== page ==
Sadly, just like back in 2008, most people will never even see this next crisis coming.
So do you have any other red flags to add to the list above? Please feel free to post a comment with your thoughts below….
2012 is shaping up to be a very tough year for the global economy. All over the world there are signs that economic activity is significantly slowing down. Many of these signs are detailed later on in this article. But most people don’t understand what is happening because they don’t put all of the pieces together. If you just look at one or two pieces of data, it may not seem that impressive. But when you examine all of the pieces of evidence that we are on the verge of a devastating global recession all at once, it paints a very frightening picture. Asia is slowing down, Europe is slowing down and there are lots of trouble signs for the U.S. economy. It has gotten to a point where the global debt crisis is almost ready to boil over, and nobody is quite sure what is going to happen next. The last global recession was absolutely nightmarish, and we should all hope that we don’t see another one like that any time soon. Unfortunately, things do not look good at this point.
The following are 22 signs that we are on the verge of a devastating global recession….
#1 On Thursday it was announced that U.S. jobless claims had soared to a six-week high.
#2 Hostess Brands, the maker of Twinkies and Wonder Bread, has filed for bankruptcy protection.
#3 Sears recently announced that somewhere between 100 and 120 Sears and Kmart stores will be closing, and Sears stock has fallen nearly 60% in just the past year.
#4 Over the past 12 months, dozens of prominent retailers have closed stores all over America, and one consulting firm is projecting that there will be more than 5,000 more store closings in 2012.
#5 Richard Bove, an analyst at Rochdale Securities, is projecting that the global financial industry will lose approximately 150,000 jobs over the next 12 to 18 months.
#6 Investors are pulling money out of the stock market at a rapid pace right now. In fact, as an article posted on CNBC recently noted, investors pulled more money out of mutual funds than they put into mutual funds for 9 weeks in a row. Are there some people out there that are quietly repositioning their money for tough times ahead?….
Investors yanked money out of U.S. equity mutual funds for a ninth-consecutive week despite a bullish 2012 outlook from Wall Street and a December rally that’s carried over into the New Year.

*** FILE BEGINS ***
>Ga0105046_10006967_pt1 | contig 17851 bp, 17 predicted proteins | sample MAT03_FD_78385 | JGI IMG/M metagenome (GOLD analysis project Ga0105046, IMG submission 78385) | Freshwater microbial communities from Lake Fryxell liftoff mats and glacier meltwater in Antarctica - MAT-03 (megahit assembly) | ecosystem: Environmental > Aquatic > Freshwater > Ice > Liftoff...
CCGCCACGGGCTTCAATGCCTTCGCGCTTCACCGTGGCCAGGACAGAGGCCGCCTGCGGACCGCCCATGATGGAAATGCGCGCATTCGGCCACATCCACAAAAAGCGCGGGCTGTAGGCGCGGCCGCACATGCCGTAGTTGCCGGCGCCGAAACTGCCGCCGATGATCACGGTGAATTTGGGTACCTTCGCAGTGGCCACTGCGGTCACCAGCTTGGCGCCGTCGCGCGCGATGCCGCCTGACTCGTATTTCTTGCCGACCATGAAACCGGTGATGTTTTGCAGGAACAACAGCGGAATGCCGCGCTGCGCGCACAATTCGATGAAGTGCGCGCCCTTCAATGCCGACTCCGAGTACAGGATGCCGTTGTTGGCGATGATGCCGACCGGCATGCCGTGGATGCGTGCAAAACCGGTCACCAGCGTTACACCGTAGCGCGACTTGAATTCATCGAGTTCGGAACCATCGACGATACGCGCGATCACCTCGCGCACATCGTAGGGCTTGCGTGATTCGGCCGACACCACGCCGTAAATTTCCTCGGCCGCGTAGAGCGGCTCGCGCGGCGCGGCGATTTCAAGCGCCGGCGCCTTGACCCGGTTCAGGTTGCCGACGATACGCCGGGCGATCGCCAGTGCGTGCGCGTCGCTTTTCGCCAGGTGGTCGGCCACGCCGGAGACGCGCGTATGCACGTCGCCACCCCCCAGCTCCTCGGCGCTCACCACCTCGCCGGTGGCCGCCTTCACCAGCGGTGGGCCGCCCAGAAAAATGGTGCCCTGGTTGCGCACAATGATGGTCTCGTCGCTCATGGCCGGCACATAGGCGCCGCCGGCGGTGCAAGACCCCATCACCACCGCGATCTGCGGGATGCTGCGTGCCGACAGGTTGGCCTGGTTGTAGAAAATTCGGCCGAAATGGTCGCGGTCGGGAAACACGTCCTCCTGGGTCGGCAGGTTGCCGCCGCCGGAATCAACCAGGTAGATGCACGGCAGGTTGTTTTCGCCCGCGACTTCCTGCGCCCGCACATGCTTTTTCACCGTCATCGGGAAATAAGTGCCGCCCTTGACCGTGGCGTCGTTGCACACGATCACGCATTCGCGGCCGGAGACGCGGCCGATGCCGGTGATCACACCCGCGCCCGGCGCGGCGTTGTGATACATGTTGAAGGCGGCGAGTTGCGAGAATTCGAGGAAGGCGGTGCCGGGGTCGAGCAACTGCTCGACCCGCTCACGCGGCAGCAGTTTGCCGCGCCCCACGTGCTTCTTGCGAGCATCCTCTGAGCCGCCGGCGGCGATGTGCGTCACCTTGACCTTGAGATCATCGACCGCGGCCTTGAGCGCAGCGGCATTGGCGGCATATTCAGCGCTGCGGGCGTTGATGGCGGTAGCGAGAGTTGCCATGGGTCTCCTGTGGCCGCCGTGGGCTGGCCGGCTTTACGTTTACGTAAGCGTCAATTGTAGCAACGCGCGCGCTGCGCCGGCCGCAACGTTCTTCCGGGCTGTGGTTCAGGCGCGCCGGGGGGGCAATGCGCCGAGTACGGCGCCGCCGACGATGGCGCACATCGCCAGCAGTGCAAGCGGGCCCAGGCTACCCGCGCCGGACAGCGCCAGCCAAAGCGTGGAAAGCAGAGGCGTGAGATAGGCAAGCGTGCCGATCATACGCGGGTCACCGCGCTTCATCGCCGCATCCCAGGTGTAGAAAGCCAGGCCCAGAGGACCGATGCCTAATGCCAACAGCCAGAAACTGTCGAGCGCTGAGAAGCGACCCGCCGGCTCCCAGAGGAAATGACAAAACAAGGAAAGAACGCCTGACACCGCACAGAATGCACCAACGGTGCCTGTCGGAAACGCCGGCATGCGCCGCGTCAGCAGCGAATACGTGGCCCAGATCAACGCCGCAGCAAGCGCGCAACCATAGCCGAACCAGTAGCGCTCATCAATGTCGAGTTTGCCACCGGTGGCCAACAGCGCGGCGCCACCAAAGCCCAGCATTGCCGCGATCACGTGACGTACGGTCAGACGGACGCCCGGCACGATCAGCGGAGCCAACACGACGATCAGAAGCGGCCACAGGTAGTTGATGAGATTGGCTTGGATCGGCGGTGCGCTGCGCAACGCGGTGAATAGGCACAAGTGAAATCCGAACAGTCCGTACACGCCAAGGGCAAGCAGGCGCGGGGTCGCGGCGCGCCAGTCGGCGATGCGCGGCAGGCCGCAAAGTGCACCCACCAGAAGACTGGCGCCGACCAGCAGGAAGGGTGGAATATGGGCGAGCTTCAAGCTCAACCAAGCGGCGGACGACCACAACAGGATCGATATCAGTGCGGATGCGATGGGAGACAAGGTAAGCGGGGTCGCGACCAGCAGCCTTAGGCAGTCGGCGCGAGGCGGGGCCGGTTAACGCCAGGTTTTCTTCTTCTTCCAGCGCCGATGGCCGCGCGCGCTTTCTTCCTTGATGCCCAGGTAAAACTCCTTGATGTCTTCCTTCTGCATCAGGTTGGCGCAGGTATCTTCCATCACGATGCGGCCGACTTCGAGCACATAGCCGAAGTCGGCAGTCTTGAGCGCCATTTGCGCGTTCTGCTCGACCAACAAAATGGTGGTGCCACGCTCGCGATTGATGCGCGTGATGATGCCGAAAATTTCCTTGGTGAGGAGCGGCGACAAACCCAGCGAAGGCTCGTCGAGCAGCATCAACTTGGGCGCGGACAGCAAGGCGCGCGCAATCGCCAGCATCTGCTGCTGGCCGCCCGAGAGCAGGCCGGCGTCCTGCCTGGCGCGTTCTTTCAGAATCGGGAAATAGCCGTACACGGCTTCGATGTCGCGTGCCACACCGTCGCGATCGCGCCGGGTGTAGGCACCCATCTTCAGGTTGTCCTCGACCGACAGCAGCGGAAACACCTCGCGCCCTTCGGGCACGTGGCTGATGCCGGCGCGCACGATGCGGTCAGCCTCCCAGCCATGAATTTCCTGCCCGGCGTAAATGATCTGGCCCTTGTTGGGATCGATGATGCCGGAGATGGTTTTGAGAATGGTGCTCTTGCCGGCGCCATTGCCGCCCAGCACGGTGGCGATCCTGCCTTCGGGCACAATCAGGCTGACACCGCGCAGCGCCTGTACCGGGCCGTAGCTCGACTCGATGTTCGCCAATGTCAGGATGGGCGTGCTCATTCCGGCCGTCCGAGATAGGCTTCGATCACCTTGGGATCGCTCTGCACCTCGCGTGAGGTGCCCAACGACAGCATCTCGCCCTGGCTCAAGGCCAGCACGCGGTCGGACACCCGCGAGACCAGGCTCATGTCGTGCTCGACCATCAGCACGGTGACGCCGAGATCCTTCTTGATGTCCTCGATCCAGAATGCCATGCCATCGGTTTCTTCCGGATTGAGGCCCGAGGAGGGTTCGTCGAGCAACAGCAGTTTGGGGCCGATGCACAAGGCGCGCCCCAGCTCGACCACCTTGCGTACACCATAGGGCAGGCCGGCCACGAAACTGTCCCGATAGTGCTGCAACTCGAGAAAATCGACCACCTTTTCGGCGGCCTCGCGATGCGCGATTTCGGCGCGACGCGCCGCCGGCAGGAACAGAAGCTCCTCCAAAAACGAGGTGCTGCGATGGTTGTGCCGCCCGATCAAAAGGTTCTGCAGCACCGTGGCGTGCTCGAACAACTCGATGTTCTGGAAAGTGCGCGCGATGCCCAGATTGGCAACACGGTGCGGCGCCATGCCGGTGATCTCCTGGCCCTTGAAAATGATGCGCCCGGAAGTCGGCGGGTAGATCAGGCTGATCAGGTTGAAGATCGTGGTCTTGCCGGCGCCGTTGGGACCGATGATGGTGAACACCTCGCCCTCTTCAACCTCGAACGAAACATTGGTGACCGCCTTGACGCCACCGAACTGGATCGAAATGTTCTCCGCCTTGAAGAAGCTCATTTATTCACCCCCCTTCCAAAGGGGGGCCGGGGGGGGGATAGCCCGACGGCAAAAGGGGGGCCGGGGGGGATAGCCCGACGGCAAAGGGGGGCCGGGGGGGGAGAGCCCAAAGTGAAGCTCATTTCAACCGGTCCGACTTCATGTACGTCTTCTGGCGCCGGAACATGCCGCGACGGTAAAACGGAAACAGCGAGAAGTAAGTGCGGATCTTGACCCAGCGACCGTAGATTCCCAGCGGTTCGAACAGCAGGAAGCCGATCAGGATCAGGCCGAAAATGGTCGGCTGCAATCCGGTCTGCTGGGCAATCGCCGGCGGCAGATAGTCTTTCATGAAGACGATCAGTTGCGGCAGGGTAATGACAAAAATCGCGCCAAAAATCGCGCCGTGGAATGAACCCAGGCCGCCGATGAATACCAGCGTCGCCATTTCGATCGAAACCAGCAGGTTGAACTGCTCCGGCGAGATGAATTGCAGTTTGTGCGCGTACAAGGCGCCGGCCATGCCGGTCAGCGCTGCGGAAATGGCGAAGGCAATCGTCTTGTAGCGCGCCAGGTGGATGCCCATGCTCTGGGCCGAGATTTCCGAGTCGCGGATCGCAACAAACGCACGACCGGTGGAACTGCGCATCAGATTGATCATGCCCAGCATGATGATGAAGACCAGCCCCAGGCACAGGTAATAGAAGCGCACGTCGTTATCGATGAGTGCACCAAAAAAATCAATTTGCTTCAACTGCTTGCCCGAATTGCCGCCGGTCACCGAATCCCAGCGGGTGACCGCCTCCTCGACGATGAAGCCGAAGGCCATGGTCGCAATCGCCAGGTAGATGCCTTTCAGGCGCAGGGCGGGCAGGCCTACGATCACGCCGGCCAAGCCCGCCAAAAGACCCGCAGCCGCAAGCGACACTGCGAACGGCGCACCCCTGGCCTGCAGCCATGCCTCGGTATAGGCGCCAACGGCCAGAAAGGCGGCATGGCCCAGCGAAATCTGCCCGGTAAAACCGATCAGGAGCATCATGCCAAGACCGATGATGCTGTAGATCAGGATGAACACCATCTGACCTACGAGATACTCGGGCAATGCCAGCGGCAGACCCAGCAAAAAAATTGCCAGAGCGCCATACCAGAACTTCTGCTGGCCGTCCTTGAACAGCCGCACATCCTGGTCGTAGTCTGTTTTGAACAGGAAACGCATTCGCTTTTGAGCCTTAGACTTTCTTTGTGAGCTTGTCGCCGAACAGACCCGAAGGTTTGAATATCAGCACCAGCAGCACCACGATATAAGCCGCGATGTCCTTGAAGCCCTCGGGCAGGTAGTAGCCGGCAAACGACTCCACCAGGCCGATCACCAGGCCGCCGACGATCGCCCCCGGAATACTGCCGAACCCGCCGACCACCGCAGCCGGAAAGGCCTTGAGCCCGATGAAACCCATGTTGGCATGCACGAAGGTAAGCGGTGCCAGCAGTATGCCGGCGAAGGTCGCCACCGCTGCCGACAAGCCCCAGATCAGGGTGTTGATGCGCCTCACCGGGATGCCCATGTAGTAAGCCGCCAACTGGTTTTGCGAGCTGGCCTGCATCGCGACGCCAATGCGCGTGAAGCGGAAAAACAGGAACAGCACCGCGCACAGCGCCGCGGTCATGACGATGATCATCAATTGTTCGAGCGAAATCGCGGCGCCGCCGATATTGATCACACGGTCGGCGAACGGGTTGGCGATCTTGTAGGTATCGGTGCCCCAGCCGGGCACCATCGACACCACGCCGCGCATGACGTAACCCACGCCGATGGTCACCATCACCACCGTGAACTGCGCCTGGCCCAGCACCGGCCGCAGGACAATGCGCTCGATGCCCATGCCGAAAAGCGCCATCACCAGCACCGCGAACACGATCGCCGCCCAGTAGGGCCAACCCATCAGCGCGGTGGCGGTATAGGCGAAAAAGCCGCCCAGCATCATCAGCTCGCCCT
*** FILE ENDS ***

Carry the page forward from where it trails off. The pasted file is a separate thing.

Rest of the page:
#7 There are signs that the Chinese economy is seriously slowing down. The following comes from a recent article in the Guardian….
Growth had slowed to an annual rate of 1.5% in the second and third quarters of 2011, below the “stall speed” that historically led to recession.
#8 The Bank of Japan says that the economic recovery in that country “has paused“.
#9 Manufacturing activity in the euro zone has fallen for five months in a row.
#10 Germany’s economy actually contracted during the 4th quarter of 2011. At this point many economists believe that Germany is already experiencing a recession.
#11 According to a recent article by Bloomberg, it is being projected that the French economy is heading into a recession….
The French economy will shrink this quarter and next, suggesting the nation is in a recession as investment and consumer spending stagnate, national statistics office Insee said.
#12 There are a multitude of statistics that indicate that the UK economy is definitely slowing down.
#13 The credit ratings of Italy, Spain, Portugal, France and Austria all just got downgraded.
#14 It is being reported that the Spanish economy contracted during the 4th quarter of 2011.
#15 Bad loans in Spain recently hit a 17-year high and the unemployment rate is at a 15-year high.
#16 According to a recent article in the Telegraph, the Italian government is forecasting that there will be a recession for the Italian economy in 2012….
The Italian government predicts GDP will contract 0.4pc next year, but many economists fear the figure is optimistic.
“We can say without mincing words that we have already slipped into recession,” said Intesa Sanpaolo analyst Paolo Mameli. “We expect GDP to keep contracting for the next 3-4 quarters.”
#17 Italy’s youth unemployment rate has hit the highest level ever.
#18 The unemployment rate in Greece for those under the age of 24 is now at 39 percent.
#19 Greece is already experiencing a full-blown economic depression. About a third of the country is now living in poverty and extreme medicine shortages are being reported. Things have gotten so bad that entire families are being ripped apart. According to the Daily Mail, hundreds of Greek children are being abandoned because the economy has gotten so bad that their parents simply cannot afford to take care of them anymore. The note that one mother left with her child was absolutely heartbreaking….